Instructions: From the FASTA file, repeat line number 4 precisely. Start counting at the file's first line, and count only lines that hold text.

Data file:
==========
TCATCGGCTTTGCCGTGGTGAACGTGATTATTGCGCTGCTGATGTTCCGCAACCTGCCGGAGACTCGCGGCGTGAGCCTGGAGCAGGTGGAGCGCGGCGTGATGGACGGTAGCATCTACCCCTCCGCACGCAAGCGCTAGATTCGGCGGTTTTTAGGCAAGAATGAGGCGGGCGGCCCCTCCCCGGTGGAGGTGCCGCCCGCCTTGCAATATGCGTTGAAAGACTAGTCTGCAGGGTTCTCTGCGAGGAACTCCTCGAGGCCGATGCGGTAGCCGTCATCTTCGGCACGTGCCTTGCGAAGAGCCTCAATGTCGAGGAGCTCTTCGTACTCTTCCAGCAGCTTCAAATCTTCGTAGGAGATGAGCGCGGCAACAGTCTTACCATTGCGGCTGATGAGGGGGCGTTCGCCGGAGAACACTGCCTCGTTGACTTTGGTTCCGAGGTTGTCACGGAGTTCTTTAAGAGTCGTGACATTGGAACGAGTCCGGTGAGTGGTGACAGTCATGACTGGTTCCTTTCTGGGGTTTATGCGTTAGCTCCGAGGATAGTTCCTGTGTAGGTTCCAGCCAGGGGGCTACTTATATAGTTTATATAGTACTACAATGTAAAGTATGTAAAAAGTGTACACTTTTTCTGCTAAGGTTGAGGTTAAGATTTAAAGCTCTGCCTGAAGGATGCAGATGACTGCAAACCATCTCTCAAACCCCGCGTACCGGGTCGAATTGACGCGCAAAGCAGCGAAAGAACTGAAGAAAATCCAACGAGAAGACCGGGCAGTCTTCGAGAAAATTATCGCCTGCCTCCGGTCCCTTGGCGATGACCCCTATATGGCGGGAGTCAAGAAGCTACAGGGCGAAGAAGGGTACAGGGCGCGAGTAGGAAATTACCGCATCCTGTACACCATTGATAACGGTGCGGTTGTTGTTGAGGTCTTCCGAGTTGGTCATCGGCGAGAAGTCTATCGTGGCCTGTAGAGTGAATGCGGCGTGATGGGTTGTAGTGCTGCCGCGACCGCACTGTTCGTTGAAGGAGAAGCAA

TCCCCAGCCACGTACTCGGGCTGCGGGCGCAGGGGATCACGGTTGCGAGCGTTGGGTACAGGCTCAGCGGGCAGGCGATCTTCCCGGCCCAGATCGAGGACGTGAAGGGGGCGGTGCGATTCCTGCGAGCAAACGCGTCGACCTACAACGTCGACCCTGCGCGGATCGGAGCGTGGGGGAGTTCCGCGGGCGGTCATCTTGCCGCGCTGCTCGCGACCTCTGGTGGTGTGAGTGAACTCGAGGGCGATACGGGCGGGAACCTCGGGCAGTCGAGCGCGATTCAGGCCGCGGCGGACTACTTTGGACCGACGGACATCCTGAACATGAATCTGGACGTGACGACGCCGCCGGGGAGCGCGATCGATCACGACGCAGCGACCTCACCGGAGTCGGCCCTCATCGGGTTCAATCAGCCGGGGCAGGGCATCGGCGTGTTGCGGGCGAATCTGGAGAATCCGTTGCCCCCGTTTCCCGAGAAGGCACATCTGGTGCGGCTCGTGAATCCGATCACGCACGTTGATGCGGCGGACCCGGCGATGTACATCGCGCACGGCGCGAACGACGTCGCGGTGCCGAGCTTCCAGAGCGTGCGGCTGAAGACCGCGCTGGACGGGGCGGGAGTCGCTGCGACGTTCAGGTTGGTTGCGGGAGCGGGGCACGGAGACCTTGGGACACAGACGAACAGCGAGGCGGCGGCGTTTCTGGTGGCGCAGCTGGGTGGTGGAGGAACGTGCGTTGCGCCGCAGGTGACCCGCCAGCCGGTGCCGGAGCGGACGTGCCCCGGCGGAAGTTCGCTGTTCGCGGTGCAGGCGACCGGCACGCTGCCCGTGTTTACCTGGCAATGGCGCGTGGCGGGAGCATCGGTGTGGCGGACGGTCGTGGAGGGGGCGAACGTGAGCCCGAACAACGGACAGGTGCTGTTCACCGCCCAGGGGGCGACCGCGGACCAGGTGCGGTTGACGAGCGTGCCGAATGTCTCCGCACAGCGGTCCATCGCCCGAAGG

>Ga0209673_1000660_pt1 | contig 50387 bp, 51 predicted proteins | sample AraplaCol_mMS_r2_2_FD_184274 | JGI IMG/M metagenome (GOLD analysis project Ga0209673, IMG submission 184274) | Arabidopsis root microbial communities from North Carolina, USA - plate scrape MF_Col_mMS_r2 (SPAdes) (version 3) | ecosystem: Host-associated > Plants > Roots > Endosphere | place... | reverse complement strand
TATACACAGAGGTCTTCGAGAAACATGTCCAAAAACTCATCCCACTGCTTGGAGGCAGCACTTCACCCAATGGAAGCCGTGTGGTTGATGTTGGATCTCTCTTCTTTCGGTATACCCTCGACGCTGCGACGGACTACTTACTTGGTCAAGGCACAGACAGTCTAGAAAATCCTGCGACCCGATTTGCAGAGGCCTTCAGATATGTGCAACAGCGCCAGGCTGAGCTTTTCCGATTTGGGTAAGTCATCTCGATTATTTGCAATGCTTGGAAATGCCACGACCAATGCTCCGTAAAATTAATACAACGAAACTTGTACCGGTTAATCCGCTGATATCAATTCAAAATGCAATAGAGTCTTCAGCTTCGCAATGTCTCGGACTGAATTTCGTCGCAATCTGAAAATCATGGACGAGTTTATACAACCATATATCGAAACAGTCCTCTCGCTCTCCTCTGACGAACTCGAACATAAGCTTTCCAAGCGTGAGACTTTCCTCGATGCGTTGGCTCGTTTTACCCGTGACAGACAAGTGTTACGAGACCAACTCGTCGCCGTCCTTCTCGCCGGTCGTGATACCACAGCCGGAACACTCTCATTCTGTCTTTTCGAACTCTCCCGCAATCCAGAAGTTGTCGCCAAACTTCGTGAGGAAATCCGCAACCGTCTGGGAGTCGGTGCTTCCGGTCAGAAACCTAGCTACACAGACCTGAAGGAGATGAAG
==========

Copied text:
TATACACAGAGGTCTTCGAGAAACATGTCCAAAAACTCATCCCACTGCTTGGAGGCAGCACTTCACCCAATGGAAGCCGTGTGGTTGATGTTGGATCTCTCTTCTTTCGGTATACCCTCGACGCTGCGACGGACTACTTACTTGGTCAAGGCACAGACAGTCTAGAAAATCCTGCGACCCGATTTGCAGAGGCCTTCAGATATGTGCAACAGCGCCAGGCTGAGCTTTTCCGATTTGGGTAAGTCATCTCGATTATTTGCAATGCTTGGAAATGCCACGACCAATGCTCCGTAAAATTAATACAACGAAACTTGTACCGGTTAATCCGCTGATATCAATTCAAAATGCAATAGAGTCTTCAGCTTCGCAATGTCTCGGACTGAATTTCGTCGCAATCTGAAAATCATGGACGAGTTTATACAACCATATATCGAAACAGTCCTCTCGCTCTCCTCTGACGAACTCGAACATAAGCTTTCCAAGCGTGAGACTTTCCTCGATGCGTTGGCTCGTTTTACCCGTGACAGACAAGTGTTACGAGACCAACTCGTCGCCGTCCTTCTCGCCGGTCGTGATACCACAGCCGGAACACTCTCATTCTGTCTTTTCGAACTCTCCCGCAATCCAGAAGTTGTCGCCAAACTTCGTGAGGAAATCCGCAACCGTCTGGGAGTCGGTGCTTCCGGTCAGAAACCTAGCTACACAGACCTGAAGGAGATGAAG